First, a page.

The processor is further configured to, when prompted, randomly select, independent of the primary game outcome, between a bonus game trigger or no trigger condition. That is, whether or not the secondary or bonus game is triggered is not determined by the selection of base game symbols. The selection of the bonus game trigger may be confined to the processor and such that the player does not know if the bonus game trigger is selected until the bonus feature is launched. Alternatively, there may be a separate display or feature which is controlled by the processor to display to the player a feature representing the selection process such as a separate slot machine display or other display. It should be emphasized that the selection of the bonus game trigger condition is completely independent of the outcome of the base game, however the random selection process is started by play of the primary or base game.
Once the bonus game has been triggered, a secondary game display is provided for displaying the award(s) provided at the primary game display or a separate display. As but an example, once the secondary game is triggered, a wheel or other display may be provided to display the available, secondary game awards and the selection thereof. The award from the secondary game is awarded to the player.
The device and method of the present invention permits the game designer to design the base or primary game without regard to inclusion of the frequency at which a secondary game trigger is obtained in the primary game. For example, if the designer wants a game having an overall pay back percentage of 92% to the player, the designer need only design the base game pay back percentage, e.g. 85%, and the secondary game (frequency of trigger and awards) at 7% to get the overall pay back percentage to the desired levels. For example, if the designer wants to have frequent secondary (bonus) game events, he/she can select a frequency of the trigger at one in ten and adjust the secondary awards appropriately. If the designer wants to provide large secondary game awards, he/she can configure the game to issue the large secondary award infrequently by providing, for example, more frequent small bonus awards or “no bonus award” outcomes or can reduce the frequency at which the bonus game. The foregoing provides the game designer with more options in designing games which will attract and keep players.
A further feature is that by “untying” the bonus game trigger from the primary game, the gaming designer is free to adopt new and clever themes and schemes for displaying the triggering of the bonus game and the presentation of the award.
Additional features and advantages are described herein, and will be apparent from, the following Detailed Description and the figures.
These and other features of the present invention will become better understood with reference to the description, claims and drawings wherein:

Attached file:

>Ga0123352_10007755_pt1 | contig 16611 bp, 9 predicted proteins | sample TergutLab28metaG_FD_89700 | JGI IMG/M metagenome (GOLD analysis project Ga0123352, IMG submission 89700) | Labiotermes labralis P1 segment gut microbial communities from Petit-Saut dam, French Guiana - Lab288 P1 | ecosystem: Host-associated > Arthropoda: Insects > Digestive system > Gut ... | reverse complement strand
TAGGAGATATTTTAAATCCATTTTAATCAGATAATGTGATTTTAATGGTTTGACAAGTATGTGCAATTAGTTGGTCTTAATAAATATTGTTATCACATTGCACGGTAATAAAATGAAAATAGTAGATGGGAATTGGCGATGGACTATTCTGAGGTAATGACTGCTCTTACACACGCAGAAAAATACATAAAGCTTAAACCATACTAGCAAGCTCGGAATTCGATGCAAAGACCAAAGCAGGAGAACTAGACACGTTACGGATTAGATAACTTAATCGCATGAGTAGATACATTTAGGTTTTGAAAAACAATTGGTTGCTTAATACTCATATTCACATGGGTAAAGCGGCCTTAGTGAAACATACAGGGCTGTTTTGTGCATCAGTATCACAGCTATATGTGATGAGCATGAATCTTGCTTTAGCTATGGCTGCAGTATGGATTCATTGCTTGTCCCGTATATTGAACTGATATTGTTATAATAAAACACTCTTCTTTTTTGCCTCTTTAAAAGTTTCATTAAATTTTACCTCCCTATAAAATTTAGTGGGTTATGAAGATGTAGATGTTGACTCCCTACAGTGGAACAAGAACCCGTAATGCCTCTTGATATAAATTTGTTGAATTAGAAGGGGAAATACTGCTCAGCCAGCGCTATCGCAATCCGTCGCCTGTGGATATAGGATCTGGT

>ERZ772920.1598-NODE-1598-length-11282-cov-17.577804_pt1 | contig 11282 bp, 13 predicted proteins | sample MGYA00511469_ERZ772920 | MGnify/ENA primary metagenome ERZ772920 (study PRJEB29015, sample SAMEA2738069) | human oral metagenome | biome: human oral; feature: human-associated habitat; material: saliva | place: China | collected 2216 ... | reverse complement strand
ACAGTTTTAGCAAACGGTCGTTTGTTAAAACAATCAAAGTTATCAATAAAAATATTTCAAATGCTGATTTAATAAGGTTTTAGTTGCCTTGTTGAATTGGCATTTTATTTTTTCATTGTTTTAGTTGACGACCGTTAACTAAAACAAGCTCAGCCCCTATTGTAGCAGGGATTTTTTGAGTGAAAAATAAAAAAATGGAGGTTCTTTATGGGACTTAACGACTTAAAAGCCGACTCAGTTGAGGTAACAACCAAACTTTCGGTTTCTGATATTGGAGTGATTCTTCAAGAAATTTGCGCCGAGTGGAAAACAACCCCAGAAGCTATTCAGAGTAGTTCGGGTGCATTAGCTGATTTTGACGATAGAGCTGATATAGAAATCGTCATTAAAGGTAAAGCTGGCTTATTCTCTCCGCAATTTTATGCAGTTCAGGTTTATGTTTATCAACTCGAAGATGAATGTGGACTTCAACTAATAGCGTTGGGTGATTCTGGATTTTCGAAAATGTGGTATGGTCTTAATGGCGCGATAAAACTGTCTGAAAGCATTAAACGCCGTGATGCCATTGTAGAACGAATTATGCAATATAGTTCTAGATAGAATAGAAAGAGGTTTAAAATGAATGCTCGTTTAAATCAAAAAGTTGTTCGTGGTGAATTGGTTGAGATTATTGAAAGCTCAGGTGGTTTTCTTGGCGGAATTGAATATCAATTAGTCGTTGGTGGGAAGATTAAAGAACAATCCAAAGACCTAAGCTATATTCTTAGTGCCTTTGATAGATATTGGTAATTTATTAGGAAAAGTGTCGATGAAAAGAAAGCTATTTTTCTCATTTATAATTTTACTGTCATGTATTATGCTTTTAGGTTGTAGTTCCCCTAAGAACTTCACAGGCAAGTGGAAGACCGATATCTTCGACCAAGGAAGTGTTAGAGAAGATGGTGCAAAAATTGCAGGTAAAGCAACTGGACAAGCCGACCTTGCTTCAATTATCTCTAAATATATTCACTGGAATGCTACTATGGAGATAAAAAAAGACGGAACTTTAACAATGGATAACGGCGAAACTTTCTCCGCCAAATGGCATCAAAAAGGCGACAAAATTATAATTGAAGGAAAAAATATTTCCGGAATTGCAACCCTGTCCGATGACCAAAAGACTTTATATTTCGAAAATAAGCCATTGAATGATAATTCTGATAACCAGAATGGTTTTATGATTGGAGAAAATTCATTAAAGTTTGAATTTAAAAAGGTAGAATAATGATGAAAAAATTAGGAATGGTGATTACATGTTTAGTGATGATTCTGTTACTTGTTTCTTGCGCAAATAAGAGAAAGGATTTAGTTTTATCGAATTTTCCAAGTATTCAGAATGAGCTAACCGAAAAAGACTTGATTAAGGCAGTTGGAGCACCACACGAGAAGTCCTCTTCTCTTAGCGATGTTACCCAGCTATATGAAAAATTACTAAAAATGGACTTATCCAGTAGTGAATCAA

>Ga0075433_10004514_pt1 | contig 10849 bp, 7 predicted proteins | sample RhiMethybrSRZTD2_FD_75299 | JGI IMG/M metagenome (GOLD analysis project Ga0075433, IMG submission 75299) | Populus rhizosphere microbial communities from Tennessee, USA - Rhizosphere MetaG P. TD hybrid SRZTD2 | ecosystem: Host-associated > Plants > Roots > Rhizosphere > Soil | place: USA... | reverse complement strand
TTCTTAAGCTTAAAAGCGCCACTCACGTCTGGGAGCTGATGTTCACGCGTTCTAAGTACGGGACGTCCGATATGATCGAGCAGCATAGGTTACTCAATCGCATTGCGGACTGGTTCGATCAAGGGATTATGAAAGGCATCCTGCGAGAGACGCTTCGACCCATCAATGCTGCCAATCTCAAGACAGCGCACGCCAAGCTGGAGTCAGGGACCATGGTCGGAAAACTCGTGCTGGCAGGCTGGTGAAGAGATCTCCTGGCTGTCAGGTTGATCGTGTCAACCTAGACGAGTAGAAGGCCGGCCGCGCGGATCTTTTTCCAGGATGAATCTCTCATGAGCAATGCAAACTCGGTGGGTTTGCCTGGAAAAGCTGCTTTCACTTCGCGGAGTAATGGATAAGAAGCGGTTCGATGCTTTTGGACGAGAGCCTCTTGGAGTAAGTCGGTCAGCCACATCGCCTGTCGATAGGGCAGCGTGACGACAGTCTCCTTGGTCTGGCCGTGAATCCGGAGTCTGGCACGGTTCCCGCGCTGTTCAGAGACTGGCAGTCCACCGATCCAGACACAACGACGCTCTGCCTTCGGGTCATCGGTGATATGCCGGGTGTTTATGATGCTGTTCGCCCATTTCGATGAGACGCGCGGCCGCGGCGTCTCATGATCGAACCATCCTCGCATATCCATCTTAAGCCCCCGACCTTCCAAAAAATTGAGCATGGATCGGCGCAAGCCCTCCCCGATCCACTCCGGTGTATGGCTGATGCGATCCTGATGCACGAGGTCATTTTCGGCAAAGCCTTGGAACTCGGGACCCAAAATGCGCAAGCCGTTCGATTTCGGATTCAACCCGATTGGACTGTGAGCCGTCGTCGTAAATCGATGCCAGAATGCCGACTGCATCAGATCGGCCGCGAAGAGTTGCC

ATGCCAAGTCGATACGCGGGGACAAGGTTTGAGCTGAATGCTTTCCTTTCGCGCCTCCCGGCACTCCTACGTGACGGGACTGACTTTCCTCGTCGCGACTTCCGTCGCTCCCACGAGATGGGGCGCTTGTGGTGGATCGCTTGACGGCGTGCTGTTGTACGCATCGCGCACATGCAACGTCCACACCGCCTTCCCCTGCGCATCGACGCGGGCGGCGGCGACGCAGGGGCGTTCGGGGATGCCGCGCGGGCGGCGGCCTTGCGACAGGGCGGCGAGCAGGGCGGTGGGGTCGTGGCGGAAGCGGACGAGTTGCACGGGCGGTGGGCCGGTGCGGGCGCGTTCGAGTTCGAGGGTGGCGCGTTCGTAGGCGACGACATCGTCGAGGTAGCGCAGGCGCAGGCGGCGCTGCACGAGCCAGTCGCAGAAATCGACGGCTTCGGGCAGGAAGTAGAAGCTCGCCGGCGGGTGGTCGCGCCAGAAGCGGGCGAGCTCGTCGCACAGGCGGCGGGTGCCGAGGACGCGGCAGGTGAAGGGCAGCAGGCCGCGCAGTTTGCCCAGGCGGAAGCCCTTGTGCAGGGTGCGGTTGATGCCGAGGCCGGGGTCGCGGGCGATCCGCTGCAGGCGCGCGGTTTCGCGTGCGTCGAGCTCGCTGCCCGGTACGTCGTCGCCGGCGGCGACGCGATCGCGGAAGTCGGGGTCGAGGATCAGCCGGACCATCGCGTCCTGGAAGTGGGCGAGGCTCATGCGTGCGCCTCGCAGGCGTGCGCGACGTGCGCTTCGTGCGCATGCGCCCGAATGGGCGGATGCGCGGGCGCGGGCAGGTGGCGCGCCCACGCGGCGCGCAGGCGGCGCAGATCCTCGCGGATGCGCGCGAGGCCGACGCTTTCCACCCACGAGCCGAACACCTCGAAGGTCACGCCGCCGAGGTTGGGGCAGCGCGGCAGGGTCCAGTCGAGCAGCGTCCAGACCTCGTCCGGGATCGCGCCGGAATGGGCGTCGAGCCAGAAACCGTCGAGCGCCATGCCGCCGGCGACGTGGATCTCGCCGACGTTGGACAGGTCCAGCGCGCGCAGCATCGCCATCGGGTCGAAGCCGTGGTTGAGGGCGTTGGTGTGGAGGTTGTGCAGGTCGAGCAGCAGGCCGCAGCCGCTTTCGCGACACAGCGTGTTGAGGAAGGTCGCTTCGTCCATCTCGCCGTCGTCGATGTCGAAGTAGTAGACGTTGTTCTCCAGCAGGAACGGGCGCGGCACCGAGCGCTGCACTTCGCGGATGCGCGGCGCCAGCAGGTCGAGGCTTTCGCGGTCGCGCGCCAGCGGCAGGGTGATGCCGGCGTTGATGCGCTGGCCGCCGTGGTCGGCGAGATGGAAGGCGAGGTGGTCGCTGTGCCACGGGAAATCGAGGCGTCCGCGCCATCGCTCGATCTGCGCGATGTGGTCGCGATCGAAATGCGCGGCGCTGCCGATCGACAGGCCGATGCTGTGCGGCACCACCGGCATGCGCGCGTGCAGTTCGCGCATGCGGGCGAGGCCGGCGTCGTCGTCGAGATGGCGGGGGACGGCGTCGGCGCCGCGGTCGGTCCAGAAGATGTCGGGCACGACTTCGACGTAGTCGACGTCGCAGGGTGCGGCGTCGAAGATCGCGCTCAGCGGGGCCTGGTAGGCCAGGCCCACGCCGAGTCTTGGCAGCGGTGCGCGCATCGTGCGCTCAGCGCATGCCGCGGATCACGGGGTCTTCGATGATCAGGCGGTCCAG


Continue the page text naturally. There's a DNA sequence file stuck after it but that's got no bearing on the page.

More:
Turning to the drawings,
For a player to input a wager, the apparatus 12 includes a coin/token acceptor 20 as is known in the art. Other means may be provided for the player to input a wager such as a cash or script validator, debit or credit card reader or the like, as is known in the art. For purposes of the following description it shall be assumed that the primary game apparatus 12 is a three coin game accepting up to a maximum of three coins for each spin.
Disposed below the primary game display 16 is a panel 22 mounting control buttons 24, the function of which are well known in the art. One button 26 is configured for prompting play of the primary game apparatus 12 and device 10. Alternatively a handle 28 which may be pulled by the player to prompt play.
Below the panel 22 is the backlit belly glass 30 which may include graphics to identify the game and attract players.
At the bottom of the primary gaming apparatus 12 is a coin tray 32 to receive coins dispensed by the primary game apparatus 12 to the player. In lieu of or in addition to dispensing coins, the primary game apparatus may be configured to include a script ticket writer to write a voucher ticket in the amount of the cash to be dispensed to the player. Ticket reader's and writers are well known in the art.
Located above the primary game display 16 is the top box 34 that may include a progressive jackpot display 36. A candle 38 at the top of the primary game apparatus 12 provides a signal light for service for the device 10 or the occurrence of a jackpot or the player.
According to the present invention, the device 10 includes a computer processor 38 configured to operate and control the various functions of the device 10. The processor 38 is housed within the housing 14 and communicates with first and second data structures 40, 42 as hereinafter described. The processor 38 also communicates with a bonus game display 44 which may be embodied as a electromechanical wheel, slot machine reels, video display or other displays for the bonus game feature. Where the bonus game display 44 is a separate wheel as suggested in
In response to prompting play at 52, the processor 38 at 54 randomly selects and controls the primary game display 16 to display the outcome for the primary game. As shown in
Base Game Pay Back=Σ(frequency)×(award)
The foregoing features of the base or primary game are well known.
Regarding the overall payback percentage, many gaming-jurisdictions have certain minimum standards for payback percentage for gaming devices to make the games fair for the players.
According to the present invention, the prompting of play of the primary game at 52 also prompts the processor 38 to randomly select between a trigger or no trigger condition at 60. For this feature, the processor 38 second data structure 42 may be provided with a map (as discussed above) which includes data corresponding to a bonus game trigger (and the award won) or no trigger condition. That is, the second data structure may be provided with a map having the following configuration:
No bonus trigger
10 Units (Bonus triggered)
100 Units (Bonus triggered)
No Bonus trigger
The map may include thousands of addresses depending upon the factors of the frequency at which the game designer wants the bonus game to be triggered, the awards offered by the bonus game and the desired contribution of the bonus game to the overall pay back for the device 10. For example, if the designer wants to offer large bonus awards and have the bonus triggered frequently but wants the bonus game to contribute only a small percentage to the overall pay back for the device 10 (so that the player receives greater or more frequent pays from the primary game), the designer needs to have the bonus game award small or no amounts more frequently and issue large bonus game award in rare circumstances, e.g. one every several thousand bonus game triggers.